Willow Weaving at LINLEY with Sarah Le Breton
Posted on 19 June 2016
I can honestly say that I had never imagined attending a willow weaving workshop. It is something that I have seen and admired whilst visiting gardens and exhibitions but had never thought about the time and effort that actually goes into creating these fascinating designs. When I was given the opportunity to take part in the workshop at LINLEY, I was very intrigued to find out how everything worked.
During the Chelsea Flower Show, LINLEY put on a fantastic display of wild flowers, willow baskets and sculptures that twisted and twined around the facade of the store and windows. These crowd stopping designs were created by Sarah Le Breton, an artist and tutor with an incredible understanding of the willow craft. Creating everything from baskets to full blown visual displays, there really isn't anything that Sarah cannot produce from this material.
Our aim by the end of the workshop was to create a rooster and a hen with nothing but English willow and a small metal frame for support. A task that some of us did not think we would be able to accomplish. We were introduced to the different types of willow and how each one had a slightly different look and feel, making the different types of willow suitable for particular styles, finishes, strengths and colours.
One thing that I found very surprising was the lack of tools that needed to be used. This workshop was very much about using your hands, bending the willow and weaving it into forms without the need of any tools. The more willow you weaved, the more the willow supported each other, creating a strong and robust sculpture that did not need ties or support as I would have imagined. The short video above sees us mount the body of the rooster onto a small metal frame so that we can create the feet around them.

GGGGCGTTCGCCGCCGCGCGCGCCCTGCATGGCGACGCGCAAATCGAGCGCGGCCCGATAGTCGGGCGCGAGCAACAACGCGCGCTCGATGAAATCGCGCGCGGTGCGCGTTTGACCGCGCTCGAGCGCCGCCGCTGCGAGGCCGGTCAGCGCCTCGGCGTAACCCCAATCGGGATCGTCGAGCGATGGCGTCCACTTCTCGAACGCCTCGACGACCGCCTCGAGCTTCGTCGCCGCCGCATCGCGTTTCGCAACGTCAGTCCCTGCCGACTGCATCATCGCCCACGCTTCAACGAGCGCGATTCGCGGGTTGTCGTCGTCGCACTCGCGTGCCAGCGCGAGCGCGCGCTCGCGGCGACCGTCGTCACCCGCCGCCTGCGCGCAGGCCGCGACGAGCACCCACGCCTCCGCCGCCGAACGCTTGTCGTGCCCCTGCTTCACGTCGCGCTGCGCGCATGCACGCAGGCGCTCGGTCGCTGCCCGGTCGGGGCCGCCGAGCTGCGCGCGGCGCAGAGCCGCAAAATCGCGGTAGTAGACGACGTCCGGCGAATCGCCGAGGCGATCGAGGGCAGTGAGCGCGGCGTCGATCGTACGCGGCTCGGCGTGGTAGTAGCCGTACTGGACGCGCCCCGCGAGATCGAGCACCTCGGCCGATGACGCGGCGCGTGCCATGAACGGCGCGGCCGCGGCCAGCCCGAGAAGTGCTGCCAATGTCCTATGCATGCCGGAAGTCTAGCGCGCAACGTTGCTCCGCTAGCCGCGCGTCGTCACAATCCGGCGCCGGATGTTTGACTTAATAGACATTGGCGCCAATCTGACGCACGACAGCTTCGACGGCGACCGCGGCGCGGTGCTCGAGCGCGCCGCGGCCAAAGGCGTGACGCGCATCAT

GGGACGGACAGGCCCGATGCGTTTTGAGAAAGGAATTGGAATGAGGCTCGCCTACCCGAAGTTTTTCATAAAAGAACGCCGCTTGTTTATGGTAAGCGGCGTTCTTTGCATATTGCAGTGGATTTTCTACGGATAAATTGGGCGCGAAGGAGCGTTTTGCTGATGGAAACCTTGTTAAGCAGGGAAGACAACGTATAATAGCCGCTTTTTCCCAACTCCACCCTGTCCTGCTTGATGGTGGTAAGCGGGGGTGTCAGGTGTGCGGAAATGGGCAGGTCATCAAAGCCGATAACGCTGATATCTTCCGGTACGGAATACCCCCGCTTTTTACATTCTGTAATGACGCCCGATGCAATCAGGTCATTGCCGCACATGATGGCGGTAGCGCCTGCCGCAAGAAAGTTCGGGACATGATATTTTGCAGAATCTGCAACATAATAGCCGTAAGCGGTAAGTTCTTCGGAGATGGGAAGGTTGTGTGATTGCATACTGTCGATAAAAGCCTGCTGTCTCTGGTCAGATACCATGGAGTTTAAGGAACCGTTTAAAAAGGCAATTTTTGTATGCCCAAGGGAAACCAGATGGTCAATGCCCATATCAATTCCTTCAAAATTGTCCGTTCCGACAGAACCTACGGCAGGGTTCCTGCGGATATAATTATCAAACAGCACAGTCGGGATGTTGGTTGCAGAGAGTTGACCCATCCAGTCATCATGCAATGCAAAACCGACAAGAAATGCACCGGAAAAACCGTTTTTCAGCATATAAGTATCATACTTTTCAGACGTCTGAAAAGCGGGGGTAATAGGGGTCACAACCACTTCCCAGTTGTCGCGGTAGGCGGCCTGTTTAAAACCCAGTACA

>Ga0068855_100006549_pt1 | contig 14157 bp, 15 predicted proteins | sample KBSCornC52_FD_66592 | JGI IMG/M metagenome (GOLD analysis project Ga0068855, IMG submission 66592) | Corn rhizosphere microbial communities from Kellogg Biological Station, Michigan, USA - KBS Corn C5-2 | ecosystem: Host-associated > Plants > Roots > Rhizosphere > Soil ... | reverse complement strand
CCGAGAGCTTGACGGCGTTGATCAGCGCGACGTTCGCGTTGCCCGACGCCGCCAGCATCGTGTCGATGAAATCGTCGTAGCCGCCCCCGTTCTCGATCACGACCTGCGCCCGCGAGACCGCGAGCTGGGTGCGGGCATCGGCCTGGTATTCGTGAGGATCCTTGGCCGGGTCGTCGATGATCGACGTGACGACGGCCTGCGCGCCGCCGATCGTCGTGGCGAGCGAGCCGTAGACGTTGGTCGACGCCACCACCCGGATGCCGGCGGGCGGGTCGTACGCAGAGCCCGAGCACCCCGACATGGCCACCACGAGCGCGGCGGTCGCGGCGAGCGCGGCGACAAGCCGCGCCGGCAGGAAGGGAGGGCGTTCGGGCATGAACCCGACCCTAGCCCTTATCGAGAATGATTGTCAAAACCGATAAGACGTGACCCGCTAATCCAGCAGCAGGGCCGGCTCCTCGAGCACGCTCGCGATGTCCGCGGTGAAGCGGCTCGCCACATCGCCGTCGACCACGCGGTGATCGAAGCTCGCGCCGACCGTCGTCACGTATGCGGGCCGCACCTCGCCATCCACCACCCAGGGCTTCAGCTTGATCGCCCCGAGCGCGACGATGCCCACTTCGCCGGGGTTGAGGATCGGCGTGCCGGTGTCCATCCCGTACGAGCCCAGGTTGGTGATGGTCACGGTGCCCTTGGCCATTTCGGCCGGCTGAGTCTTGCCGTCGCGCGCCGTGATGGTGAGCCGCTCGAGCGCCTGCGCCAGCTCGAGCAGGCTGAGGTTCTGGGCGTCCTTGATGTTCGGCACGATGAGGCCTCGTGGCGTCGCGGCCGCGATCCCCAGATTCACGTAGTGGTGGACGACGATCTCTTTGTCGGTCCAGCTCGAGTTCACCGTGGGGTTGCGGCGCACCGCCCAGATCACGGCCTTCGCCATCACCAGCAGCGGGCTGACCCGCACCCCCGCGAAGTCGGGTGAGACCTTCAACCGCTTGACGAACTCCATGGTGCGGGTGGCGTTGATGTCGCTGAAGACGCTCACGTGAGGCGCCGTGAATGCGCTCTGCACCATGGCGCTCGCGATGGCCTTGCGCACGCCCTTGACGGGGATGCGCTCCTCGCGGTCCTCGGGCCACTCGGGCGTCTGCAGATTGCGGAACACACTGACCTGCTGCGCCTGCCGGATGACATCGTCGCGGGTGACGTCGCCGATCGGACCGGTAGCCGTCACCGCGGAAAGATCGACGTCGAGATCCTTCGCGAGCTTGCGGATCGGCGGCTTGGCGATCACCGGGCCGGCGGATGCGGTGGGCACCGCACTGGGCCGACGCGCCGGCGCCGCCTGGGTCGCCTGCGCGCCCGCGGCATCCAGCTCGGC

Once the body of the hen and rooster was completed, it was time to move onto the neck and tail which is created by passing the willow through the body of the bird and shaping each side. The most difficult part of the process for me was creating the head. The shape and direction of the body greatly influences the position and form of the head which was quite hard to perfect. Help was on hand however and Sarah was able to give us a little direction and tips to finishing the birds just in time for celebratory drinks.
Check out the video below to see an example of the workshop and the work that we created.
The workshop was such a brilliant experience and not only did I discover a hidden talent, I got to meet and spend time with an amazing group of people. If you are looking to unearth a hidden talent and would like to give willow weaving a go, check out Sarah Le Brenton's website for further details. I would also like to thank the team at LINLEY for the invitation and letting me try out something new that I would have never thought about trying before.